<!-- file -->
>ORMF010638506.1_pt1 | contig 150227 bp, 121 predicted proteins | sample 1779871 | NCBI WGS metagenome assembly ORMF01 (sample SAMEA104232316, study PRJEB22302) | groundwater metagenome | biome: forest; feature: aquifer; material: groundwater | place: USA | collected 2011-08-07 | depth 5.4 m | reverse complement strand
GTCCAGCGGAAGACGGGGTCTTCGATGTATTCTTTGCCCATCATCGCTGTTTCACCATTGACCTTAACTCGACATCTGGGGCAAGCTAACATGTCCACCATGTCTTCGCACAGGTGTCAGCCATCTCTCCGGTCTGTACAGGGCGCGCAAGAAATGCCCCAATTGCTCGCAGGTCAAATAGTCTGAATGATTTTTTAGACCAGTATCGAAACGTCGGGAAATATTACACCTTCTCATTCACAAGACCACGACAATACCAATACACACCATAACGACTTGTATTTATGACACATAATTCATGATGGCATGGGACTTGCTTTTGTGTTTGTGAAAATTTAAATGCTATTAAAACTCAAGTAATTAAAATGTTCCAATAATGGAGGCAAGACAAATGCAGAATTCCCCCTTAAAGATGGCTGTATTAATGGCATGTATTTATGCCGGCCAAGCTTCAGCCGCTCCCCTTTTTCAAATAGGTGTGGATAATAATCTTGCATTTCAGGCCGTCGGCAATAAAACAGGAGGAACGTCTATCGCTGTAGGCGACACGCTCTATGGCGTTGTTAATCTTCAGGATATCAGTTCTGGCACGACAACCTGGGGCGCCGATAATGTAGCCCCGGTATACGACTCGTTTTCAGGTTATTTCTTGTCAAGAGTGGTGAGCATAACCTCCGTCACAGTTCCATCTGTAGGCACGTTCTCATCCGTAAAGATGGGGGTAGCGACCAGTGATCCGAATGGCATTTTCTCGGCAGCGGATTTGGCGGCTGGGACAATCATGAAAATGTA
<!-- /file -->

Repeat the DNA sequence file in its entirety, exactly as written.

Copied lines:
>ORMF010638506.1_pt1 | contig 150227 bp, 121 predicted proteins | sample 1779871 | NCBI WGS metagenome assembly ORMF01 (sample SAMEA104232316, study PRJEB22302) | groundwater metagenome | biome: forest; feature: aquifer; material: groundwater | place: USA | collected 2011-08-07 | depth 5.4 m | reverse complement strand
GTCCAGCGGAAGACGGGGTCTTCGATGTATTCTTTGCCCATCATCGCTGTTTCACCATTGACCTTAACTCGACATCTGGGGCAAGCTAACATGTCCACCATGTCTTCGCACAGGTGTCAGCCATCTCTCCGGTCTGTACAGGGCGCGCAAGAAATGCCCCAATTGCTCGCAGGTCAAATAGTCTGAATGATTTTTTAGACCAGTATCGAAACGTCGGGAAATATTACACCTTCTCATTCACAAGACCACGACAATACCAATACACACCATAACGACTTGTATTTATGACACATAATTCATGATGGCATGGGACTTGCTTTTGTGTTTGTGAAAATTTAAATGCTATTAAAACTCAAGTAATTAAAATGTTCCAATAATGGAGGCAAGACAAATGCAGAATTCCCCCTTAAAGATGGCTGTATTAATGGCATGTATTTATGCCGGCCAAGCTTCAGCCGCTCCCCTTTTTCAAATAGGTGTGGATAATAATCTTGCATTTCAGGCCGTCGGCAATAAAACAGGAGGAACGTCTATCGCTGTAGGCGACACGCTCTATGGCGTTGTTAATCTTCAGGATATCAGTTCTGGCACGACAACCTGGGGCGCCGATAATGTAGCCCCGGTATACGACTCGTTTTCAGGTTATTTCTTGTCAAGAGTGGTGAGCATAACCTCCGTCACAGTTCCATCTGTAGGCACGTTCTCATCCGTAAAGATGGGGGTAGCGACCAGTGATCCGAATGGCATTTTCTCGGCAGCGGATTTGGCGGCTGGGACAATCATGAAAATGTA